As can be seen the stone soffit I wanted to retain, however, normally the slate comes to the edge of this and falls down too close for my liking to the walls of the house – there is enough damp already without more splashing from the roof. So I got the local engineering company to make these supports that both carry the external roof wood and the facing soffit. Fitting again was fiddly as I was putting in 6 inches plus of 3/4 inch threaded bars (2 for each bracket) – spacing was dependent on getting gaps in the mortar in the right place – variable as 2 holes to fit the bars – that is why the brackets are haphazardly put in.
I tried to keep the outer soffit relatively straight so coachbolts have been used to fix on 6X2 wood – packing out each one to counter the in and out contour of the roof lip.
Also to stop birds and insects accessing the roof space I put in chicken wire and mortar at regular intervals – and a mesh for smaller crawlies. Also you need good airflow getting into the roof space – that it has.
The new partition wall put in for small bathroom
I didn’t have any bigger piece of paper to size the area and get all its kinks – I used some old computer ream paper I have had in a box for the last 15 years – a good way to use it – however there are another 1000 or so pages to use.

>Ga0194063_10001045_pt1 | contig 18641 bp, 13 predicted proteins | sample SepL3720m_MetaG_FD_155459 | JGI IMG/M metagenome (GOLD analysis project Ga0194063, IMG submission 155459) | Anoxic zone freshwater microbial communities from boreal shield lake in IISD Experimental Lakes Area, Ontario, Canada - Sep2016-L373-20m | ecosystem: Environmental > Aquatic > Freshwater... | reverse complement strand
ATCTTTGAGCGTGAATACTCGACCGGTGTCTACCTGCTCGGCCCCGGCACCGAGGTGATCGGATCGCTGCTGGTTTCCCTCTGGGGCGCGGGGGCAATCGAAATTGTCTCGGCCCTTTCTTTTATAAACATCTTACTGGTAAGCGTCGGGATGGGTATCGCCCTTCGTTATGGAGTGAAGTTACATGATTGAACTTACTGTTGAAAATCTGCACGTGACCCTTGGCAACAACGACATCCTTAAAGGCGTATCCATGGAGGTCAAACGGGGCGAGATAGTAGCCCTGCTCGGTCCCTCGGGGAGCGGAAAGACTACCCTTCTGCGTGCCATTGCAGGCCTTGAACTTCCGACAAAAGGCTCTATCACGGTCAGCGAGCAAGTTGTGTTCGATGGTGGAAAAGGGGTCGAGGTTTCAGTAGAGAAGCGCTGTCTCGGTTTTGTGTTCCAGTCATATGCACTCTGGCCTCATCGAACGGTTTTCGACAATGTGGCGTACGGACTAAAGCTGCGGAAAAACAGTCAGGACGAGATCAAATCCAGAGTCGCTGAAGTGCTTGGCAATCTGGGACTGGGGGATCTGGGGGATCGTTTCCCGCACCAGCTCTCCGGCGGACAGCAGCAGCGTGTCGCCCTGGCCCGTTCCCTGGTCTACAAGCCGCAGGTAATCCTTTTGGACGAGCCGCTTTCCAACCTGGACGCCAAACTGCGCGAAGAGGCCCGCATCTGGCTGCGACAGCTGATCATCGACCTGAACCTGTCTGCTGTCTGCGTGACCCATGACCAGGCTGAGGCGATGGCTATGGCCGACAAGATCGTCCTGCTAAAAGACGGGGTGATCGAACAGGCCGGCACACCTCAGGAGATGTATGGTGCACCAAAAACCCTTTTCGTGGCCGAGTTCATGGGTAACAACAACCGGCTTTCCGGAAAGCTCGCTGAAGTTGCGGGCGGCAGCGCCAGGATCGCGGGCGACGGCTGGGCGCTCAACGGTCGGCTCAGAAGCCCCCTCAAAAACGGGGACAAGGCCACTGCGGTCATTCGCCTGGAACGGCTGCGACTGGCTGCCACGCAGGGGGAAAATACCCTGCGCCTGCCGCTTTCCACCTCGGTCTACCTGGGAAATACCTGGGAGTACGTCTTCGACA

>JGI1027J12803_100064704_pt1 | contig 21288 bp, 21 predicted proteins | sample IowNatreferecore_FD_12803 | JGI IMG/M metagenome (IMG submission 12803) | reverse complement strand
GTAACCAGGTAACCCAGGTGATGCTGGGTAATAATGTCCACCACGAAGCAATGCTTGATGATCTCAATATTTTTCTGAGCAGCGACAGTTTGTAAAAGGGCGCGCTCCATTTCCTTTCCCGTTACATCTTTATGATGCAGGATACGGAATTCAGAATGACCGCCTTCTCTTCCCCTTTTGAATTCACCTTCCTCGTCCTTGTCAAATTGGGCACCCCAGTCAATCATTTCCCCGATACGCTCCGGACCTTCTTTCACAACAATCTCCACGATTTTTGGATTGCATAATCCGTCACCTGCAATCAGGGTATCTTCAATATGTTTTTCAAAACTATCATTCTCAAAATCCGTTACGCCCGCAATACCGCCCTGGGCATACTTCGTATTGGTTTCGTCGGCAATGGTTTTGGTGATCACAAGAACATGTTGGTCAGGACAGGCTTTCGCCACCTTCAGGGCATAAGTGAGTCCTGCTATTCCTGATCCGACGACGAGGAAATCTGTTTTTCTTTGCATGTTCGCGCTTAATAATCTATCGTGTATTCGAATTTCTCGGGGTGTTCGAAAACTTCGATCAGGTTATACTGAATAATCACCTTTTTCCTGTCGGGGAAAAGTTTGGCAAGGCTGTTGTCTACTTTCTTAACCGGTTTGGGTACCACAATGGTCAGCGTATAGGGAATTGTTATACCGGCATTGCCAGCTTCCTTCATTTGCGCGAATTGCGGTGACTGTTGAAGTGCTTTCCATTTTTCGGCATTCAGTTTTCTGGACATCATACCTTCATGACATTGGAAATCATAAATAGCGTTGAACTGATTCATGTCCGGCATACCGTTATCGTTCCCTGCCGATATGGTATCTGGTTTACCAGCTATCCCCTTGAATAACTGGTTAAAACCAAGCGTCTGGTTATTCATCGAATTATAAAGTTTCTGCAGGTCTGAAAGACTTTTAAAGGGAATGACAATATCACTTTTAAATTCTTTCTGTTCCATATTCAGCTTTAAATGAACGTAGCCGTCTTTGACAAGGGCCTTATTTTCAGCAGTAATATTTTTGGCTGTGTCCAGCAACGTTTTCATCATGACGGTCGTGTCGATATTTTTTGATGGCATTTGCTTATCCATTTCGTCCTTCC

So wood size taken and marked out on plywood sheets. Next stage out with the old wood and so you get left with this
The finished base, screwed in place ,ready for sealing and tiling
As can be seen in picture, the partition walls are standing on the old floorboards so I cut as close as possible to the edge. Of course once the boards were out the joists underneath become a problem as all edges of ply over 6 inches need to be supported so additional bridging had to be installed.
This awkward shaped room came about because I wanted to have 3 bedrooms upstairs; originally judging by remains of plaster gaps where walls existed there may have been 5 rooms upstairs. Traditionally these would have been walk through to the next one – I have been in an old house with a similar setup and found it interesting but not really practical in modern times – people like their privacy.
I obviously wanted a small bathroom upstairs but compromising another room wasnt on the cards as though 2 good size upstairs rooms are nice with a good size bathroom; however that additional bedroom/office would be more often used per square inch then a bigger bathroom. So I intend putting the sink over the stairs area and cutting into the other room to accommodate the shower – to me this quirky set up goes with the houses’ character.
These sort of things only dawn on me at a later date – i.e. several years later – never said I was a genius. So explaining why the floorboards had to come up in that area – you cannot successfully tile on planks due to warping.